Lawyers for Deerfield murder suspect attack eavesdropping evidence
Lawyers for the woman accused of killing a Deerfield woman and her unborn child asked a Lake County judge to throw out evidence collected through secret tape recordings.
The request threatens what prosecutors claim may be the most damaging evidence against Marni Yang, 43 -- her alleged confession to the crimes during conversations with a friend.
Yang, of Chicago, is accused in the Oct. 4, 2007 shooting deaths of Rhoni Reuter and Reuter's unborn daughter.
Police said Yang committed the crimes because she was jealous of Reuter's relationship with former Chicago Bears safety Shaun Gayle, who was the father of Reuter's baby.
When Yang was arrested for the crimes March 3, 2009, police said a friend had tape-recorded a pair of conversations during which Yang admitted the killings.
The alleged admission was something police failed to extract from Yang during two days of questioning in January 2008, as she maintained her innocence throughout the grilling.
Associate Judge Christopher Stride ruled last month that nothing Yang said to police during those sessions could be used at her trial unless Yang testifies as a witness because police ignored her requests to speak to an attorney.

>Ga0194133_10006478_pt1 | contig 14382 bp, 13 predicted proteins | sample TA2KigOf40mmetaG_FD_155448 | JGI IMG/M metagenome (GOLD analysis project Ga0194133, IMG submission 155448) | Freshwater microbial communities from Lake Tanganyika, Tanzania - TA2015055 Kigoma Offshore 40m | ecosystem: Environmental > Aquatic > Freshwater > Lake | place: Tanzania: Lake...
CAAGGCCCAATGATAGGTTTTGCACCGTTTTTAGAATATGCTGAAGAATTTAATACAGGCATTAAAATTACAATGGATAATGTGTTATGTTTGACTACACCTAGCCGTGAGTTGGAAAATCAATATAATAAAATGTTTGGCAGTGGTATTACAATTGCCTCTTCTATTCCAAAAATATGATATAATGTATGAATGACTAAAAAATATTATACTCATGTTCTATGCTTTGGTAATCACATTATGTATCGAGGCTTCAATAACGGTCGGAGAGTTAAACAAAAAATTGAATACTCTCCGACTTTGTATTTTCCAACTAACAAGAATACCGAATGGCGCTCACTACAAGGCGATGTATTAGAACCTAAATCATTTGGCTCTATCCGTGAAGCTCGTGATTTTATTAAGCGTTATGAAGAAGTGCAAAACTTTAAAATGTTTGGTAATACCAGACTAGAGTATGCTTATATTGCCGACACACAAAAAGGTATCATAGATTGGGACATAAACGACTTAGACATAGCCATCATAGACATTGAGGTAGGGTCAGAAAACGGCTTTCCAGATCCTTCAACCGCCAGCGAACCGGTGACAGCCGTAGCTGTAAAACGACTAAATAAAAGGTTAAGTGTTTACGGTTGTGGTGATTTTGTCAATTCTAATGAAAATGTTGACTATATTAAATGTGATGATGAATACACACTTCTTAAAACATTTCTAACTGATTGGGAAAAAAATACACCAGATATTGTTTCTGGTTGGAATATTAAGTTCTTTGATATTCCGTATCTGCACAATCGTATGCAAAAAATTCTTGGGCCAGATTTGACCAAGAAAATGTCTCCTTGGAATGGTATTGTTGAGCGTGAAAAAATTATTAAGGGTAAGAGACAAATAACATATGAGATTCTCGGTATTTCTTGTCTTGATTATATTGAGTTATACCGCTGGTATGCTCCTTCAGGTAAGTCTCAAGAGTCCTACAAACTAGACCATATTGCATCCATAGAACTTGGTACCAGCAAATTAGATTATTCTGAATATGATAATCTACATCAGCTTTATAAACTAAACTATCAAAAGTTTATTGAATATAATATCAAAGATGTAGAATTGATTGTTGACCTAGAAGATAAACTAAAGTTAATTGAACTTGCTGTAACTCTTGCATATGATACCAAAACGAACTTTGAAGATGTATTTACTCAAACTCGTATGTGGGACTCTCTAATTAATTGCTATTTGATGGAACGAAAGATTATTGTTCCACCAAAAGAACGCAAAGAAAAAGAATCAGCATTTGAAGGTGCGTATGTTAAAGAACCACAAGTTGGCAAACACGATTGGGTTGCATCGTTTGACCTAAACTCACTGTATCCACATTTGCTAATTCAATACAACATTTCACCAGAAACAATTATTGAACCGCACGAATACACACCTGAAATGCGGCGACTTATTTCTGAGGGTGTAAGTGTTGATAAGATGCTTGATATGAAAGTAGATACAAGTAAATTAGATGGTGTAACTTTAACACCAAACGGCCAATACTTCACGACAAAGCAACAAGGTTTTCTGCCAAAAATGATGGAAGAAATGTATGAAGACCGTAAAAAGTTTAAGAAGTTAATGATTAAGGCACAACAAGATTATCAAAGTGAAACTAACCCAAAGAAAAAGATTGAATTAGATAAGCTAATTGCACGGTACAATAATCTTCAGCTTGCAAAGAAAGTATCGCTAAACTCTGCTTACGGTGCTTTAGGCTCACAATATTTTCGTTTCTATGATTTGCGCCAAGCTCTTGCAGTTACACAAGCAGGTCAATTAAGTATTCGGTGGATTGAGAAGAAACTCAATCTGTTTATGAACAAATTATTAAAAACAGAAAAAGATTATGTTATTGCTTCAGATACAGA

On Thursday, defense attorney William Hedrick asked Stride to bar prosecutors from using the recordings made by Yang's friend on March 1 and March 2, 2009, based on his previous ruling in the case.
Hedrick argued most of the information police used as probable cause for a judge to allow the secret recordings came from the questioning sessions Stride had already ruled improper.
But Assistant State's Attorney Patricia Fix countered that police had confirmed all the information Yang gave them during the January 2009 sessions through independent sources, and knew much of the information before they even questioned her.
Hedrick also claimed approval for the secret recording was invalid because the application listed Feb. 27, 2009 as the start date, but a judge did not sign the authorization until the following day.
Hedrick said the result was "An order that purports to grant the authority to go back in time," even though there were no actual recordings made until the March conversations between Yang and her friend.
Scott Frost, a former Lake Zurich Police detective who investigated the case as part of the Lake County Major Crimes Task Force, testified the application was dated Feb. 27 because police anticipated Yang's friend would agree to wear the concealed tape recorder earlier than she did.
Fix argued the dates were a technical problem and courts have already ruled applications "should be viewed in a common-sense manner."
Stride said he would rule on the motion Feb. 7.
Earlier Thursday, he denied a defense request to prevent any information gathered by police taps on Yang's telephones between Feb. 18, 2009 and her arrest from being used at the trial.
Frost testified police gathered no useful information from the phone taps, and Stride said Yang's defense had not shown the taps were improperly authorized.
Yang is scheduled to go to trial in the case Feb. 28.